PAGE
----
As Jason Segel turns a year older on 18 January, here is looking back at the actor’s eclectic cinematic journey beyond How I Met Your Mother
Last Updated: 02.12 PM, Jan 11, 2022
In 2014, fans bid a teary-eyed farewell to the lovable Marshall Eriksen as How I Met Your Mother came to a close after a successful nine-season run. Indeed, it was an emotional goodbye for fans, who had learned to chuckle with an abandon with Marshall, a character that made Segel into a bonafide TV star.
As the oddball midwestern simpleton in the big-city, Marshall became the quintessential lovable dork who everyone loved to care for. Sure, his co-star Neil Patrick Harris as Barney Stinson spelt out all the flashy one-liners, but the show consistently used Marshall’s goofiness as a foil to Stinson’s effortless charm.
Jason Segel’s star-making vehicle may have been HIMYM, but the actor has consistently proved his mettle in comedy as well as other dramatic roles. His breakthrough came at the hands of Judd Apatow with the critically acclaimed but criminally short-running comedy series Freaks and Geeks. Segel’s Nick, which was originally supposed to be ”more of a gearhead car guy” was rewritten to fit Segel’s “interesting delivery and strange personality,” Feig recounted in a Variety interview. Apatow, who was the executive producer behind the series, was so impressed by Segel’s audition that he made the writers tweak the part.
The actor acknowledged the show’s contribution to launching his career and also him honing his craft. In an interview with Ent ertainment Weekly, Segel said he learnt how to do improv on the sets of the show. "The scenes are all beautifully written, but a lot of the time Judd and Paul and [writer] Jake Kasdan would encourage us to go off script and just to make each other laugh. And that led the way to the movies that we did after."
Apatow and Segel’s most notable collaboration came in form of the 2008 comedy Forgetting Sarah Marshall, which was written and led by Segel, and co-produced by Apatow. Reportedly inspired by Segel’s personal life, the film earned rave reviews for balancing wit and raunchy comedy. Segel’s likeable off-screen personality made most of the humour work, treading the fine line between deliberately cringey and definitively crass.
The decade saw him feature in a plethora of comedies, including I Love You, Man (2009) and Cameron Diaz’s racy comedy Bad Teacher. But he also dabbled in indie films like 2011 Jeff, Who Lives at Home and animated movies like Despicable Me, in which he lent his voice to Vector.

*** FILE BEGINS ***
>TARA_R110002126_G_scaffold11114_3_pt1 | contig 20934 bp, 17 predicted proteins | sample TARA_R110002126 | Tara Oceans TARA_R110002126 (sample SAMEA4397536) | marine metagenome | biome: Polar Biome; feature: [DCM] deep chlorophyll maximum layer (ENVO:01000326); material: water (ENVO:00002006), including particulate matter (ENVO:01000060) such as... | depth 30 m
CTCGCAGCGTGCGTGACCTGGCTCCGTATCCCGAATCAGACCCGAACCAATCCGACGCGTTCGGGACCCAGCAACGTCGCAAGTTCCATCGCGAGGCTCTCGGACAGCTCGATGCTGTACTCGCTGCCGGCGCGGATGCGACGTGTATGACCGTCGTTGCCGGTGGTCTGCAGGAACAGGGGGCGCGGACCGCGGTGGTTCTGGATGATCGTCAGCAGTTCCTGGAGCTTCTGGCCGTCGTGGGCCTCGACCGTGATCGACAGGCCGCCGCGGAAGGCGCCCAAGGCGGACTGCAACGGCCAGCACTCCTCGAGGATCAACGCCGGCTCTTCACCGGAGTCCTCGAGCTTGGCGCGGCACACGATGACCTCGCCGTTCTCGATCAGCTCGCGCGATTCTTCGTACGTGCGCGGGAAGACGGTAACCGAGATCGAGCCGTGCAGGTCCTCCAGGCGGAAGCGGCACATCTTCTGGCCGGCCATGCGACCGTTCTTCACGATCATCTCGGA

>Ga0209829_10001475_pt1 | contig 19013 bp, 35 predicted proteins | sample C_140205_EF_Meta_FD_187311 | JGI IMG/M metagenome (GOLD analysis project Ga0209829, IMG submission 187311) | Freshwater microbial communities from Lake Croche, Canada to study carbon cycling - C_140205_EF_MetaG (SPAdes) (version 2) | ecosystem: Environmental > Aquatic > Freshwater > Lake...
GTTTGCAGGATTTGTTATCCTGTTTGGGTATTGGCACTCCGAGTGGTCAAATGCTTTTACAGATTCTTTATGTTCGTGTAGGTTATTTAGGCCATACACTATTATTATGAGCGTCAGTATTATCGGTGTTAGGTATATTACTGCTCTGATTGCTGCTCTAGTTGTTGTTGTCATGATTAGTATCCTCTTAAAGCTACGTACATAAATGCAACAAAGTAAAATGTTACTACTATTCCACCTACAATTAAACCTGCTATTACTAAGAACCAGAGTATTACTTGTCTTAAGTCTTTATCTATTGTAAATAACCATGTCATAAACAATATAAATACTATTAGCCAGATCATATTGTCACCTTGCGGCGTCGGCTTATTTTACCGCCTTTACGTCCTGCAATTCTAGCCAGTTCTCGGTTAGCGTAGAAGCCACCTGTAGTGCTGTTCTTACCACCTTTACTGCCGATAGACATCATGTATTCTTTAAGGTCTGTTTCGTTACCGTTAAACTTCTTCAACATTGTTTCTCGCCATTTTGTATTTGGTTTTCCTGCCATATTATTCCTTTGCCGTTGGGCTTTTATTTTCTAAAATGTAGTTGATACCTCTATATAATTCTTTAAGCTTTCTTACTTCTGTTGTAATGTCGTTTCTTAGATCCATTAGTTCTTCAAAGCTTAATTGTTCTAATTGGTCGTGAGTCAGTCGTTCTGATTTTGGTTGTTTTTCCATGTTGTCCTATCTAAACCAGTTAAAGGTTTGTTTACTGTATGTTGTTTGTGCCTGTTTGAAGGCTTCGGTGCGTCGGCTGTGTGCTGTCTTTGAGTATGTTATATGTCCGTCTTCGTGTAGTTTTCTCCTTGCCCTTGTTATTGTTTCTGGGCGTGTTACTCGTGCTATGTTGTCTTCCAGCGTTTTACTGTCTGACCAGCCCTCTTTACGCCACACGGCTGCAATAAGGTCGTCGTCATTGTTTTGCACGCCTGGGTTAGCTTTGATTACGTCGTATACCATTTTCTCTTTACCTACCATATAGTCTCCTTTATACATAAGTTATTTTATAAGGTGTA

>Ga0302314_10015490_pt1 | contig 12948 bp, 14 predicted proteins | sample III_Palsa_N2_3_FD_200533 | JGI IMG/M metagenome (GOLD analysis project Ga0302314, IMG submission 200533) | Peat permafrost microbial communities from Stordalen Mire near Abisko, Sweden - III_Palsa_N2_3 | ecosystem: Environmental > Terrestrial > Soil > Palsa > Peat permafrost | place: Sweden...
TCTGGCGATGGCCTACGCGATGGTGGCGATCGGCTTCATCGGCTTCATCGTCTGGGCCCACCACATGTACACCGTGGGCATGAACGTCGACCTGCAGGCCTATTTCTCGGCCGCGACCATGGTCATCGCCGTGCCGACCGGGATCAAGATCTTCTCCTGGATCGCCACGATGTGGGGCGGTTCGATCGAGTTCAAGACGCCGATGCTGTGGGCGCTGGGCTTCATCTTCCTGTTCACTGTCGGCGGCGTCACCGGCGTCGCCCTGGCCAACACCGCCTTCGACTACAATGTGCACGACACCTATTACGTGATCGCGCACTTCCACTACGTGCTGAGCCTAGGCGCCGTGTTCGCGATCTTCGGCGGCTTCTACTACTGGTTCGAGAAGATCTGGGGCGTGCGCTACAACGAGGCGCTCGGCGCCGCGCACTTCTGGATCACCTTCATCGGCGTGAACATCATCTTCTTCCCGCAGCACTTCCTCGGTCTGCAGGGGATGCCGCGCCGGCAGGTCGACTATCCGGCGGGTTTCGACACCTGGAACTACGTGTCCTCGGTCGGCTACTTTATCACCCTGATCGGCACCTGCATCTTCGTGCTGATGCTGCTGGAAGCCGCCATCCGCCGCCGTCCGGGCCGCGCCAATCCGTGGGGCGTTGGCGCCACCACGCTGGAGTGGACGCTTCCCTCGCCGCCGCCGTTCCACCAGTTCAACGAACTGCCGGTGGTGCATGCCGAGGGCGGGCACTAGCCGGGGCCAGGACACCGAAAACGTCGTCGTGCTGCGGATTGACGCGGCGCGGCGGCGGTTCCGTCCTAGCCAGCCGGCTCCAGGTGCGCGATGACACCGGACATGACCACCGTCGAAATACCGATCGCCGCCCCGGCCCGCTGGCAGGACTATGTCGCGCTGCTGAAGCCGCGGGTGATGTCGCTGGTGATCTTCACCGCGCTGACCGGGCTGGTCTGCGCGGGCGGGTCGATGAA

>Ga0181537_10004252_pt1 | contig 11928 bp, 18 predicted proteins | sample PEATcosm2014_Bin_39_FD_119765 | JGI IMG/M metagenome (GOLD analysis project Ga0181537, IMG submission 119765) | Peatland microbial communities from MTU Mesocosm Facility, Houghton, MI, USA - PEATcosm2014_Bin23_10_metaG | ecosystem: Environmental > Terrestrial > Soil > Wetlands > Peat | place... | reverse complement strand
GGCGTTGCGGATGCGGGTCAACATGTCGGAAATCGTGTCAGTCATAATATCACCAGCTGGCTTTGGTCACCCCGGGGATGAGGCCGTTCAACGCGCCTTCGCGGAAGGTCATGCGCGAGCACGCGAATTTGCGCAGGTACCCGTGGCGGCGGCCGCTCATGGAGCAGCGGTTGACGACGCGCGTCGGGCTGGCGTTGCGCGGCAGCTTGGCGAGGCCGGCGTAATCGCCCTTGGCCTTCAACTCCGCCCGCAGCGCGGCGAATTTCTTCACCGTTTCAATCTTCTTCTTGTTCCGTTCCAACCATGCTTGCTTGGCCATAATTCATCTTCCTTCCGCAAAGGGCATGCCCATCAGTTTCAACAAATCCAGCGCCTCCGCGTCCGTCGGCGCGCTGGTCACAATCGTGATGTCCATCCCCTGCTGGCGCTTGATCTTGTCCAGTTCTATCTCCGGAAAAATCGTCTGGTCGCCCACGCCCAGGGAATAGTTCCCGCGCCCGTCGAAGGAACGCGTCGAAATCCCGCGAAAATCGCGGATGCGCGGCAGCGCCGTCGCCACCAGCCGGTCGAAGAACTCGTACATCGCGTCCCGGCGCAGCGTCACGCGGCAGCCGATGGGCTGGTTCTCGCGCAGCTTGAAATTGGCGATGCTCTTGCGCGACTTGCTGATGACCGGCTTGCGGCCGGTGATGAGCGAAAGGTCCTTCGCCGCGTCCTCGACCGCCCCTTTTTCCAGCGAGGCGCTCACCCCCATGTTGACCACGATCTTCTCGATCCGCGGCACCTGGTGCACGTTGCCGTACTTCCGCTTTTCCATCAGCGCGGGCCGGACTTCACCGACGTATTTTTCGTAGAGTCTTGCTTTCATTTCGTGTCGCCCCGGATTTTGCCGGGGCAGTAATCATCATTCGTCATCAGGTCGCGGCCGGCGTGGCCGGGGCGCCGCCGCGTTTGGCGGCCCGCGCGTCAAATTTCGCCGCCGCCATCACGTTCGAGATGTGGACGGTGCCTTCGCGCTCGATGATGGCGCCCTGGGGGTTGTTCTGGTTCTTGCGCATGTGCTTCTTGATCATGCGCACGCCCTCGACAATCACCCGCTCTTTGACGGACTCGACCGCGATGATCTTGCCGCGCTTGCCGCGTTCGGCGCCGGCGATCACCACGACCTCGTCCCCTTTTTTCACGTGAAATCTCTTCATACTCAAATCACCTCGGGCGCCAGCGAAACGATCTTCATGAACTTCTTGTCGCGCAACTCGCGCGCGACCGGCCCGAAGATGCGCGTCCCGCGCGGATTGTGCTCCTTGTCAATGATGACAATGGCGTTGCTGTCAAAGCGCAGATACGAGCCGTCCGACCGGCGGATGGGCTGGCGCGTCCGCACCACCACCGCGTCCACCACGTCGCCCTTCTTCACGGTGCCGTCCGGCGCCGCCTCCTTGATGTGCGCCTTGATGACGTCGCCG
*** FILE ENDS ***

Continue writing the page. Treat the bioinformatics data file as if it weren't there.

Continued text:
2011 was also the year that Segel got to bring back Muppets to the silver screen for the film which he both co-wrote and starred in. A long-time passion project, The Muppets was celebrated for its refreshing originality with a generous dose of absurdity and childhood nostalgia. Not only did it win an Academy Award, but The Muppets was also a box office success; it is currently the highest-grossing puppet movie of all time.
2015 marked a watershed year for the actor, when he made the choice of moving away from comedy. It also marked the beginning of a more audacious and confident plunge into uncharted waters. Shortly after wrapping up the nine-season comedy, Segel starred The End of the Tour, where he slipped into the shoes of novelist David Foster Wallace to recount an interview the writer had given to a reporter of the Rolling Stone magazine.
In a New York Times interview, Segel admitted to being nervous about taking on the role. However, he said he “felt a rush of recognition" after rifling through the script. Indeed, while not particularly mimicking Wallace, Segel displayed a peculiar understanding of the author’s psyche. Segel put Wallace’s troubled mind to display without ever alienating him from the viewers. Segel’s lived-in sensitive performance as the writer was praised unanimously by critics. Some even went on to term it as his career-defining performance.
Segel’s performance in 2019’s Our Friend, a biographical film based on Matthew Teague's heartbreaking 2015 article, is also a testament to the actor’s range. Segel plays Dan, a man who volunteers his life to support his friend’s family after one of them is diagnosed with ovarian cancer. As a man who has made a career out of starring in ensembles films, Jason strikes up palpable chemistry with Dakota Johnson and Casey Affleck’s characters to make their unconditional friendship believable.
Cinephiles could not have been happier about Jason Segel’s second coming.